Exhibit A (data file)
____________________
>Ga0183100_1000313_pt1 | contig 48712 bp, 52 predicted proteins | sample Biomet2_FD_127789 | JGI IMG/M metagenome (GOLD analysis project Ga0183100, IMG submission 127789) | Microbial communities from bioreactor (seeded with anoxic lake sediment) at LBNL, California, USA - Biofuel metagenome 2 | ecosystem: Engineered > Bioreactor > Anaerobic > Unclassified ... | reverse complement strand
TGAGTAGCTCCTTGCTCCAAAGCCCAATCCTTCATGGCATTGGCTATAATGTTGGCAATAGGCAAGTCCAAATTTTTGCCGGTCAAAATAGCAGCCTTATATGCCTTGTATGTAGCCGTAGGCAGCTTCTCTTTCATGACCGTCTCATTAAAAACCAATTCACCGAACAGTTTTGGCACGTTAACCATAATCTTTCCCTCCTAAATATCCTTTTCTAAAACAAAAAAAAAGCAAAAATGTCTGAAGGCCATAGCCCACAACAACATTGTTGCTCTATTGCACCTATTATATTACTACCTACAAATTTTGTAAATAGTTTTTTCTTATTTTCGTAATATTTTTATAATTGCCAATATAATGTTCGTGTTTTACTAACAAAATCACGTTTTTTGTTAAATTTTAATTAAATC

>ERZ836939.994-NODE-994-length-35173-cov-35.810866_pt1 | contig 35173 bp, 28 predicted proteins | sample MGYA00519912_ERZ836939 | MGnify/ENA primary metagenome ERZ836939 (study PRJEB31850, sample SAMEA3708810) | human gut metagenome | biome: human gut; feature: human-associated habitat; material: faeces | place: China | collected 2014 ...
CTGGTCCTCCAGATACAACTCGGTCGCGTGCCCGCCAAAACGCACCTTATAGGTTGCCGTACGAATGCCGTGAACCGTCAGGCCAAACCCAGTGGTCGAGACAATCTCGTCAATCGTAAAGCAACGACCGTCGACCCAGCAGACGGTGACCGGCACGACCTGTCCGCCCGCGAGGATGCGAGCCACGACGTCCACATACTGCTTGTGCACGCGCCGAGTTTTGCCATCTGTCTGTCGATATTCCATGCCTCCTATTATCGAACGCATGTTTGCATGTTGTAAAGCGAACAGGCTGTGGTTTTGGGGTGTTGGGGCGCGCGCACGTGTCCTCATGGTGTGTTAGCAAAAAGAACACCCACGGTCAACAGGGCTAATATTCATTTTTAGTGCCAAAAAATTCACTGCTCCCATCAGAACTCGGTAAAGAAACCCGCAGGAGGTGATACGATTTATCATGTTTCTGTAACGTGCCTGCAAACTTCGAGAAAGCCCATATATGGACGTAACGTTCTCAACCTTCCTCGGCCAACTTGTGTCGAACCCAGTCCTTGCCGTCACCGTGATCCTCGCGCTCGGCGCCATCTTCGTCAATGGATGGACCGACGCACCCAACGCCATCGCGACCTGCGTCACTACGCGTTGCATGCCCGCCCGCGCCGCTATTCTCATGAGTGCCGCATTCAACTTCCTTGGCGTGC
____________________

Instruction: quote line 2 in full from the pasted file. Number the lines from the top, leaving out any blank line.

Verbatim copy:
TGAGTAGCTCCTTGCTCCAAAGCCCAATCCTTCATGGCATTGGCTATAATGTTGGCAATAGGCAAGTCCAAATTTTTGCCGGTCAAAATAGCAGCCTTATATGCCTTGTATGTAGCCGTAGGCAGCTTCTCTTTCATGACCGTCTCATTAAAAACCAATTCACCGAACAGTTTTGGCACGTTAACCATAATCTTTCCCTCCTAAATATCCTTTTCTAAAACAAAAAAAAAGCAAAAATGTCTGAAGGCCATAGCCCACAACAACATTGTTGCTCTATTGCACCTATTATATTACTACCTACAAATTTTGTAAATAGTTTTTTCTTATTTTCGTAATATTTTTATAATTGCCAATATAATGTTCGTGTTTTACTAACAAAATCACGTTTTTTGTTAAATTTTAATTAAATC